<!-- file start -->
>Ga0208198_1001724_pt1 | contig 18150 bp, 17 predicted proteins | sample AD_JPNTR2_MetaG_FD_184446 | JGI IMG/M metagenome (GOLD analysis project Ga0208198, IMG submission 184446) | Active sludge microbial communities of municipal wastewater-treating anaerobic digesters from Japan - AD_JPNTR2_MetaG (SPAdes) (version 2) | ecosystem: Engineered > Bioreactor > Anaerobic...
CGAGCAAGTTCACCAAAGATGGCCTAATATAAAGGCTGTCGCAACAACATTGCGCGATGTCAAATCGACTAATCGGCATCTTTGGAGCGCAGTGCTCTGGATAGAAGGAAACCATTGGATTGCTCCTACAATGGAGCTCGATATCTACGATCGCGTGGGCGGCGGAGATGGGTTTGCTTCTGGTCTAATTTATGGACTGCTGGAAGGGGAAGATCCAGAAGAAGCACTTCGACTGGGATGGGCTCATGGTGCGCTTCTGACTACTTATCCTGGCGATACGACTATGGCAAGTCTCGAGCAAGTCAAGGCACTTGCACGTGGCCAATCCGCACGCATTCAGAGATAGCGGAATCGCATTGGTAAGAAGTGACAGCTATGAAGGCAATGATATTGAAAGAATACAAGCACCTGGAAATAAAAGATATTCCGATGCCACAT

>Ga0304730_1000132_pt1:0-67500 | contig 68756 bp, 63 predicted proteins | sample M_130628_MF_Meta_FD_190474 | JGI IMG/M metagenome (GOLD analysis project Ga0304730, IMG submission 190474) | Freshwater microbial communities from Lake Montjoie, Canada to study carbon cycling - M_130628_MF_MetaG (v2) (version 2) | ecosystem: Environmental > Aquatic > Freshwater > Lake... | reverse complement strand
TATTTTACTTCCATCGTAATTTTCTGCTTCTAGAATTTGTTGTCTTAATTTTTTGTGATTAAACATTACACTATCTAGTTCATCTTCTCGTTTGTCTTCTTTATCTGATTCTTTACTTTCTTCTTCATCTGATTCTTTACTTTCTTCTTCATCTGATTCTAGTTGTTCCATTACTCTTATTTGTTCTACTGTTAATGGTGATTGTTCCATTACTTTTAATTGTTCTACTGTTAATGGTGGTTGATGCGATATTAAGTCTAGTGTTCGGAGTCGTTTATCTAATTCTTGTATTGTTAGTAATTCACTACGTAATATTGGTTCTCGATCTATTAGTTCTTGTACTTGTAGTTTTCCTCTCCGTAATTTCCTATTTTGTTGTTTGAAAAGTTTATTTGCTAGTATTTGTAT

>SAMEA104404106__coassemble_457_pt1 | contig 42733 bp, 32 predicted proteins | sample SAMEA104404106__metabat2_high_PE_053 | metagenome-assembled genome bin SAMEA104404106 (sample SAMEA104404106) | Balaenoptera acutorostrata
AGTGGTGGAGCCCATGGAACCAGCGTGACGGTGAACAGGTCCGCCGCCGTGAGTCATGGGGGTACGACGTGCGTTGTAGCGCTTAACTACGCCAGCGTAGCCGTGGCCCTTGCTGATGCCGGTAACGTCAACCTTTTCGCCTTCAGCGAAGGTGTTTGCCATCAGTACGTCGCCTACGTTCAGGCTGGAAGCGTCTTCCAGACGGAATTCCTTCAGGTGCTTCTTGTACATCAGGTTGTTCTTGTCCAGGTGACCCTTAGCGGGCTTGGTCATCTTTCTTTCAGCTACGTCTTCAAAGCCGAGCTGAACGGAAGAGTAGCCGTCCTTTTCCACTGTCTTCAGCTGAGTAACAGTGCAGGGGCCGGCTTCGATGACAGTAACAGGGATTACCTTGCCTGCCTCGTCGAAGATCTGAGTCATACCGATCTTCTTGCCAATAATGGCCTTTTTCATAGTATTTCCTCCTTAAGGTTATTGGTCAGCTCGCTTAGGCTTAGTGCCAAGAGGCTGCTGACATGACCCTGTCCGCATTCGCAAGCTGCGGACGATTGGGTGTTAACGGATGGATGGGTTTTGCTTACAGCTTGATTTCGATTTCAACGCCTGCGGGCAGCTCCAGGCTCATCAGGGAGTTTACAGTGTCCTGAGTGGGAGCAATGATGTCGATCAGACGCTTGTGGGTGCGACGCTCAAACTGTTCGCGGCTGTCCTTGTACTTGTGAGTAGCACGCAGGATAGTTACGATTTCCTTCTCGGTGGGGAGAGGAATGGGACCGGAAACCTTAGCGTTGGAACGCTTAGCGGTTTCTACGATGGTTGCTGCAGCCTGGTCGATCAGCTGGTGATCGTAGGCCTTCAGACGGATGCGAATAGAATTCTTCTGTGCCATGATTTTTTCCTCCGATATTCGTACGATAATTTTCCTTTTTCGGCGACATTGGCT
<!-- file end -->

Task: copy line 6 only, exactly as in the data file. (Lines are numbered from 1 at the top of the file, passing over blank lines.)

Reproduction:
AGTGGTGGAGCCCATGGAACCAGCGTGACGGTGAACAGGTCCGCCGCCGTGAGTCATGGGGGTACGACGTGCGTTGTAGCGCTTAACTACGCCAGCGTAGCCGTGGCCCTTGCTGATGCCGGTAACGTCAACCTTTTCGCCTTCAGCGAAGGTGTTTGCCATCAGTACGTCGCCTACGTTCAGGCTGGAAGCGTCTTCCAGACGGAATTCCTTCAGGTGCTTCTTGTACATCAGGTTGTTCTTGTCCAGGTGACCCTTAGCGGGCTTGGTCATCTTTCTTTCAGCTACGTCTTCAAAGCCGAGCTGAACGGAAGAGTAGCCGTCCTTTTCCACTGTCTTCAGCTGAGTAACAGTGCAGGGGCCGGCTTCGATGACAGTAACAGGGATTACCTTGCCTGCCTCGTCGAAGATCTGAGTCATACCGATCTTCTTGCCAATAATGGCCTTTTTCATAGTATTTCCTCCTTAAGGTTATTGGTCAGCTCGCTTAGGCTTAGTGCCAAGAGGCTGCTGACATGACCCTGTCCGCATTCGCAAGCTGCGGACGATTGGGTGTTAACGGATGGATGGGTTTTGCTTACAGCTTGATTTCGATTTCAACGCCTGCGGGCAGCTCCAGGCTCATCAGGGAGTTTACAGTGTCCTGAGTGGGAGCAATGATGTCGATCAGACGCTTGTGGGTGCGACGCTCAAACTGTTCGCGGCTGTCCTTGTACTTGTGAGTAGCACGCAGGATAGTTACGATTTCCTTCTCGGTGGGGAGAGGAATGGGACCGGAAACCTTAGCGTTGGAACGCTTAGCGGTTTCTACGATGGTTGCTGCAGCCTGGTCGATCAGCTGGTGATCGTAGGCCTTCAGACGGATGCGAATAGAATTCTTCTGTGCCATGATTTTTTCCTCCGATATTCGTACGATAATTTTCCTTTTTCGGCGACATTGGCT